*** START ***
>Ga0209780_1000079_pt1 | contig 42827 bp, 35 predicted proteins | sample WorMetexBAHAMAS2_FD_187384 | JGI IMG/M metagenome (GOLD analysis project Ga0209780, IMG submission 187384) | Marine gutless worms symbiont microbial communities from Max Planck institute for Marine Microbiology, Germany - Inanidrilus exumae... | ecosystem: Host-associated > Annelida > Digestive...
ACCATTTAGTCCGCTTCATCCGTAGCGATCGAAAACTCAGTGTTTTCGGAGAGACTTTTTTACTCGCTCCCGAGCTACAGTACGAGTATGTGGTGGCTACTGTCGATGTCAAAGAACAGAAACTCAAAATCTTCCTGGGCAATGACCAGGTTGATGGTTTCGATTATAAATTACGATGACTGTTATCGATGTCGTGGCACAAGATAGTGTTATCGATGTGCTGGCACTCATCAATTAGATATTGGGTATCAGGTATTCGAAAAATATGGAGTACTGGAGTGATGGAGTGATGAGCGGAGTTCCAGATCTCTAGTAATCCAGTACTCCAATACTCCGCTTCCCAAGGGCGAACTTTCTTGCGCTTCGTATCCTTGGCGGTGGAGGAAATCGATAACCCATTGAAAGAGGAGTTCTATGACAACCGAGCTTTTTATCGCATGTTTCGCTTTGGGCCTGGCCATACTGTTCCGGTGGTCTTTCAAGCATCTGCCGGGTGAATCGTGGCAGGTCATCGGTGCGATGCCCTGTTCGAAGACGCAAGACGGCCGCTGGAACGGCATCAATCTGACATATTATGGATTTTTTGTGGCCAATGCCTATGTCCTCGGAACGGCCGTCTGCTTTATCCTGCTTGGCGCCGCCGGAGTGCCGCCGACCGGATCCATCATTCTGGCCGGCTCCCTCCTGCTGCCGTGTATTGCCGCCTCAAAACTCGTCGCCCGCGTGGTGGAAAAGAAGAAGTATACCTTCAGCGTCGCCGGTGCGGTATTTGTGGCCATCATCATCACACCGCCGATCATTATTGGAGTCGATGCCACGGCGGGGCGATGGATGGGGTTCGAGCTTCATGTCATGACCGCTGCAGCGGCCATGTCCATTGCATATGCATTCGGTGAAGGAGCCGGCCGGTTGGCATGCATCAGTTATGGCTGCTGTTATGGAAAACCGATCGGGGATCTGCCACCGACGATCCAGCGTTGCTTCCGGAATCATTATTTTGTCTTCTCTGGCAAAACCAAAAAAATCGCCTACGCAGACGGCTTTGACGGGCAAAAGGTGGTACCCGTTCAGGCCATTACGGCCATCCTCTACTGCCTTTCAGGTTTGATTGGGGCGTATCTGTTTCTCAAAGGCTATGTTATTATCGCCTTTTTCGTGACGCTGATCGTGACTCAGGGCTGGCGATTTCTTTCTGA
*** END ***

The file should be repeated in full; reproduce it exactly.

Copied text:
>Ga0209780_1000079_pt1 | contig 42827 bp, 35 predicted proteins | sample WorMetexBAHAMAS2_FD_187384 | JGI IMG/M metagenome (GOLD analysis project Ga0209780, IMG submission 187384) | Marine gutless worms symbiont microbial communities from Max Planck institute for Marine Microbiology, Germany - Inanidrilus exumae... | ecosystem: Host-associated > Annelida > Digestive...
ACCATTTAGTCCGCTTCATCCGTAGCGATCGAAAACTCAGTGTTTTCGGAGAGACTTTTTTACTCGCTCCCGAGCTACAGTACGAGTATGTGGTGGCTACTGTCGATGTCAAAGAACAGAAACTCAAAATCTTCCTGGGCAATGACCAGGTTGATGGTTTCGATTATAAATTACGATGACTGTTATCGATGTCGTGGCACAAGATAGTGTTATCGATGTGCTGGCACTCATCAATTAGATATTGGGTATCAGGTATTCGAAAAATATGGAGTACTGGAGTGATGGAGTGATGAGCGGAGTTCCAGATCTCTAGTAATCCAGTACTCCAATACTCCGCTTCCCAAGGGCGAACTTTCTTGCGCTTCGTATCCTTGGCGGTGGAGGAAATCGATAACCCATTGAAAGAGGAGTTCTATGACAACCGAGCTTTTTATCGCATGTTTCGCTTTGGGCCTGGCCATACTGTTCCGGTGGTCTTTCAAGCATCTGCCGGGTGAATCGTGGCAGGTCATCGGTGCGATGCCCTGTTCGAAGACGCAAGACGGCCGCTGGAACGGCATCAATCTGACATATTATGGATTTTTTGTGGCCAATGCCTATGTCCTCGGAACGGCCGTCTGCTTTATCCTGCTTGGCGCCGCCGGAGTGCCGCCGACCGGATCCATCATTCTGGCCGGCTCCCTCCTGCTGCCGTGTATTGCCGCCTCAAAACTCGTCGCCCGCGTGGTGGAAAAGAAGAAGTATACCTTCAGCGTCGCCGGTGCGGTATTTGTGGCCATCATCATCACACCGCCGATCATTATTGGAGTCGATGCCACGGCGGGGCGATGGATGGGGTTCGAGCTTCATGTCATGACCGCTGCAGCGGCCATGTCCATTGCATATGCATTCGGTGAAGGAGCCGGCCGGTTGGCATGCATCAGTTATGGCTGCTGTTATGGAAAACCGATCGGGGATCTGCCACCGACGATCCAGCGTTGCTTCCGGAATCATTATTTTGTCTTCTCTGGCAAAACCAAAAAAATCGCCTACGCAGACGGCTTTGACGGGCAAAAGGTGGTACCCGTTCAGGCCATTACGGCCATCCTCTACTGCCTTTCAGGTTTGATTGGGGCGTATCTGTTTCTCAAAGGCTATGTTATTATCGCCTTTTTCGTGACGCTGATCGTGACTCAGGGCTGGCGATTTCTTTCTGA